Longing for the days of Ma Bell
Dear Jack Lessenberry: That roar that shook your house Wednesday morning was the collective laughter that burst forth from all Comcast customers who read your article this week ("Stuck in phone hell," July 8).
Inefficiency, confusion, putting people on infinite hold and never following up or calling back are the only things that Comcast excels at. And wait until your bill shoots up inexplicably and you can't find out why.
Our classic Comcast experience was when we called to upgrade our cable and Internet service. Comcast assured us it would be no problem and told us that some guy would be out in two weeks (my wife's next off day) to take care of it. Later the same day, we had no Internet. After several calls over two days involving interminable stretches on hold, we were told that Comcast policy was to cut off Internet service to the customer requesting an upgrade, until it is actually done. So we had to cancel our request for an upgrade in order to get our service back.
Seriously, bring back the days when government granted a single utility company the local franchise and then regulated the hell out of it to make sure that it continued to earn its monopoly status, both by providing competent service and doing so at a fair price. We can only wish that we'd morph back to that form of "socialism."
Save this week's article; you'll be writing it about Comcast within the next year, comrade. —Glenn Stadts, Harper Woods
Lay off Michael
What a shame. Was this the "let's trash Michael Jackson" issue (July 8)? Leading the editorials was an "enough already" letter, followed by a petty snipe by Mikhaela Reid, then the article, "Too soon?" by Serene Dominic that went over a list of the 10 negatives of Jackson's career.
I've always looked to the Metro Times for the best (and fairest) reporting on mainstream, local, new, old and odd entertainment. It's hard for me to believe that from a career that spanned more than 40 years, this was all that could be pulled together for this issue. I understand that the media has just about choked us with so much Michael Jackson coverage, but they at least report his many accomplishments along with the dirt. And to be fair myself, the poetry by Blair that was inspired by MJ, and the wonderful, moving piece by Larry Gabriel ("The ghost in the mirror," July 1), were both more in line with what Metro Times supposedly represents. I wasn't a serious fan, but I must admit that after watching some of his videos on YouTube, along with millions of others viewers, Michael Jackson was something special. He was no angel, but there's no denying the impact he's had in music and entertainment. —Cassandra Agee, Detroit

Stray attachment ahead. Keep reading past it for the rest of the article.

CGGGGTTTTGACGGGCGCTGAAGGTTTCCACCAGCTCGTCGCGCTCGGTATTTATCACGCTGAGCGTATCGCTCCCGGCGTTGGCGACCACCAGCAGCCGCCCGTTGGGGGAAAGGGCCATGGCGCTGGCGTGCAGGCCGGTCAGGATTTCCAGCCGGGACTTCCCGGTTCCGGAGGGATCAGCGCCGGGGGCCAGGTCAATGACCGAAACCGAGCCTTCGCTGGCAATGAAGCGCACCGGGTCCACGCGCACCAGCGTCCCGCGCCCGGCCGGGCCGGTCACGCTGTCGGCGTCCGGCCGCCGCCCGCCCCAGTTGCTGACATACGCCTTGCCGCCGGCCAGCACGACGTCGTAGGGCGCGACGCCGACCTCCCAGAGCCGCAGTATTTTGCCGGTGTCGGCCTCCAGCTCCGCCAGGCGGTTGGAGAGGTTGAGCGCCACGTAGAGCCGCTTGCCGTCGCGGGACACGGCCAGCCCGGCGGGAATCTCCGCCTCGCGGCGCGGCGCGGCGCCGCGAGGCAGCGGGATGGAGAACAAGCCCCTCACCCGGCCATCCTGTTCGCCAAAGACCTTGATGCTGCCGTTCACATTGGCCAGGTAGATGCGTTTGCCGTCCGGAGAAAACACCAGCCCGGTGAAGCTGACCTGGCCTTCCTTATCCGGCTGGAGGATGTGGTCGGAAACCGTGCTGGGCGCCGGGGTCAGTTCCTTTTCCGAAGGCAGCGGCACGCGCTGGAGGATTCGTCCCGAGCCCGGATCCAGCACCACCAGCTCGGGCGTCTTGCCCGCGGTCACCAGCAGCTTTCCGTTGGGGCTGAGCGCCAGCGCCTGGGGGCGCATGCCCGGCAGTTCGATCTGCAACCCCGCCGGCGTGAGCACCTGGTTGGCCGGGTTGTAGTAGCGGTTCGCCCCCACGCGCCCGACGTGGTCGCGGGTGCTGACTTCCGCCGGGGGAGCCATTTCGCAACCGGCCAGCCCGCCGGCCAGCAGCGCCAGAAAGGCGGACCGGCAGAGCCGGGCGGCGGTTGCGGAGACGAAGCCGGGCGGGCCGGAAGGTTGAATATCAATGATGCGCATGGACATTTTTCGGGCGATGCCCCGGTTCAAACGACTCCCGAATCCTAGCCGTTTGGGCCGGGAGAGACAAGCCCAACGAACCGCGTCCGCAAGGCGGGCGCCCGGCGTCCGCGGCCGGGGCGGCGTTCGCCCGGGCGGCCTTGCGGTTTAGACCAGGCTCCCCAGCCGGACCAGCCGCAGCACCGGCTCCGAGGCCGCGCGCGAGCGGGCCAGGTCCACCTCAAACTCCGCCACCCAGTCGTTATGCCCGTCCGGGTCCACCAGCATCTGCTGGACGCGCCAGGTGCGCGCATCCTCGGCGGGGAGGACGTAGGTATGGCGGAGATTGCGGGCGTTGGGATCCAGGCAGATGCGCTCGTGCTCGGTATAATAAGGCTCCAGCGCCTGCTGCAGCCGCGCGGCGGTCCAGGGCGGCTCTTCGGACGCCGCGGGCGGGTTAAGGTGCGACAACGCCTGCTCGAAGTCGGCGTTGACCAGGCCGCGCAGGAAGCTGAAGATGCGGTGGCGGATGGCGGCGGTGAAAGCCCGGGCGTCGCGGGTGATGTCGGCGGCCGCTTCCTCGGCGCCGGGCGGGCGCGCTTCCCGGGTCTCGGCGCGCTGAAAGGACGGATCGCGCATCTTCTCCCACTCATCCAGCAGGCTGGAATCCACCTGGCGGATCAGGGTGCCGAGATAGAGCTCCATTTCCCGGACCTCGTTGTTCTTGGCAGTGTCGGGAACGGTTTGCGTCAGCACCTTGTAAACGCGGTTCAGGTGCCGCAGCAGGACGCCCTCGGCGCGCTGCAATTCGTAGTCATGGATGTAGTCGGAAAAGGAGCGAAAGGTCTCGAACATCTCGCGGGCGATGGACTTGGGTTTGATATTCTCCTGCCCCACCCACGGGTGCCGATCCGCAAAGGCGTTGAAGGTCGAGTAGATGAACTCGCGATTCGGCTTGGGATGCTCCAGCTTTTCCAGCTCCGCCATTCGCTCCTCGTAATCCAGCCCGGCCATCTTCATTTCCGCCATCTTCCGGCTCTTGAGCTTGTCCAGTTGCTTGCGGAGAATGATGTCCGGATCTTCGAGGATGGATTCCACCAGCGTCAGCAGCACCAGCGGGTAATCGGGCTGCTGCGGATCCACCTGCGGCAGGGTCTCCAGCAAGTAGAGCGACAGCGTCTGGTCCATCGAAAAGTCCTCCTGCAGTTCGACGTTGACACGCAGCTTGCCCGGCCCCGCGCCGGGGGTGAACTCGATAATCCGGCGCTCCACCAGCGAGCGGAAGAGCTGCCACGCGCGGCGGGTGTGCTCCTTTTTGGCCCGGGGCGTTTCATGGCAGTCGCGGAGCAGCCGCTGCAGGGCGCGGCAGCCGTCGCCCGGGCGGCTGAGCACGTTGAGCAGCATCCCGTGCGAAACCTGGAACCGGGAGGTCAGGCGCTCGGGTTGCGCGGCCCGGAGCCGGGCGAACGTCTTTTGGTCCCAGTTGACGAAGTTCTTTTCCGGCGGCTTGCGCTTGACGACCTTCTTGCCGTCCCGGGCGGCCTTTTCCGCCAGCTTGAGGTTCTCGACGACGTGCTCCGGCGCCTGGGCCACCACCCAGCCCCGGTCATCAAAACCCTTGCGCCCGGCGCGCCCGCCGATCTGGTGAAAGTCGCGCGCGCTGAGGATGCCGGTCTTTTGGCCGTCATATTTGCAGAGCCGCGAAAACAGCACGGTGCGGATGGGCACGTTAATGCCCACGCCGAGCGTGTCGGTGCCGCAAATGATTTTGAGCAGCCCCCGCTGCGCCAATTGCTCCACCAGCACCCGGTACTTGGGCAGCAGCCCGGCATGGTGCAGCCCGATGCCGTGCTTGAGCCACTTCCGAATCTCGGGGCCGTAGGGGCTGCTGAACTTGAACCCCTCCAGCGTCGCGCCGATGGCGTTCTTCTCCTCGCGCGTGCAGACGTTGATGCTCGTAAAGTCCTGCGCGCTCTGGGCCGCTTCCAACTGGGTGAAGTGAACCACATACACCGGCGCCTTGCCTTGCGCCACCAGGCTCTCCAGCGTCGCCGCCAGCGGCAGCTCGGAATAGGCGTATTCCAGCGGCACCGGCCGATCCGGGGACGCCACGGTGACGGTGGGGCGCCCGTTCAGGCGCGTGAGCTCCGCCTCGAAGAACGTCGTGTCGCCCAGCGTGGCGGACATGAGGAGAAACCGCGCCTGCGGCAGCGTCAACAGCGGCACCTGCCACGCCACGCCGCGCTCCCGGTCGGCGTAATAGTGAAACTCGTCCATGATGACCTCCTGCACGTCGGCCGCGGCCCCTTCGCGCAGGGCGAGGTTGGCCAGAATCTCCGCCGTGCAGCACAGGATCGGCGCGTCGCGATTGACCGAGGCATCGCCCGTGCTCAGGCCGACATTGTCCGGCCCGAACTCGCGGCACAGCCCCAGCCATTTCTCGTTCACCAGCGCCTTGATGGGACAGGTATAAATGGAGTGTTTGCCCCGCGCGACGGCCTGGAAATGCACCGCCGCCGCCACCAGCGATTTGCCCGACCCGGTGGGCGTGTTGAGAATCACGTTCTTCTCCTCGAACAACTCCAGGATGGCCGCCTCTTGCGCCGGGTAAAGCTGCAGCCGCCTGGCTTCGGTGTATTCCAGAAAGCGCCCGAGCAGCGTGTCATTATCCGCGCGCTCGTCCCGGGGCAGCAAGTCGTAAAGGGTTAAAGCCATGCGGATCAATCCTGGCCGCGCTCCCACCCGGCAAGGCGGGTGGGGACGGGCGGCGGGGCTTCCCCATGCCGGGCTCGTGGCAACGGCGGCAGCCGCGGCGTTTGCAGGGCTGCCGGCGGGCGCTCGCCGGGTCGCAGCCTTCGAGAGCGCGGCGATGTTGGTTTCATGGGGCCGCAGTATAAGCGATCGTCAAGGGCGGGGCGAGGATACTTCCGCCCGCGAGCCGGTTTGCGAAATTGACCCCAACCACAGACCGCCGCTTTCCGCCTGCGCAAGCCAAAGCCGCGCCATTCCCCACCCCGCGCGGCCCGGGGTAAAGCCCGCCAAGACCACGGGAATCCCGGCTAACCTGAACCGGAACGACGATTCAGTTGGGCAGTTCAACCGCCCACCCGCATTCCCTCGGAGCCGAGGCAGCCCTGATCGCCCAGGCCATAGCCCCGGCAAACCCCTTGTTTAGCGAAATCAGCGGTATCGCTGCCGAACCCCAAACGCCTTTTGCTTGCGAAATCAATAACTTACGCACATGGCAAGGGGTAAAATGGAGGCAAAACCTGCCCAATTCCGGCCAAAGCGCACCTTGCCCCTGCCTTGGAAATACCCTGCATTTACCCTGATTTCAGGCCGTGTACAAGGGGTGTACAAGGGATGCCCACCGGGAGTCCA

Smooth, but jazz?
Alex Zonjic thinks smooth-jazz artists (oxymoron) shouldn't be dismissed just because they don't play the music of Duke Ellington and John Coltrane. I like smooth-jazz music. I especially embrace it when I'm working on my computer because the music so perfectly fades into the background ... kind of like saucy elevator music. I have never considered it jazz because it doesn't come close to the beautiful, organic, improvisational, soulful sound of real jazz. Kenny G. and his cohorts nearly destroyed the jazz genre with the so-called smooth-jazz radio format. It's simply not jazz.
Rather than calling it jazz, I wish that niche of music had been formatted with the name "Smooth-Jamz" — that way, real jazz would not have been obliterated from our airwaves. When I saw Zonjic's name on the roster of our Detroit jazz festival last year, I felt a sense of panic and sadness. The floodgate had been opened. I wondered if real jazz would fade into the background at our festival because there's so much more money in Smooth-Jamz music. Smooth-Jamz artists, like Mr. G., "want to get paid," whereas real jazz musicians just love to jam.
If anyone out there is confused about what real jazz consists of (including Zonjic), simply play Kind of Blue by Miles Davis and then listen to a Smooth-Jamz musician, like Kenny G. You will quickly discover that there is no resemblance between the music styles. Mr. Zonjic and friends, rename your style of playing! —Emma Lockridge, Detroit
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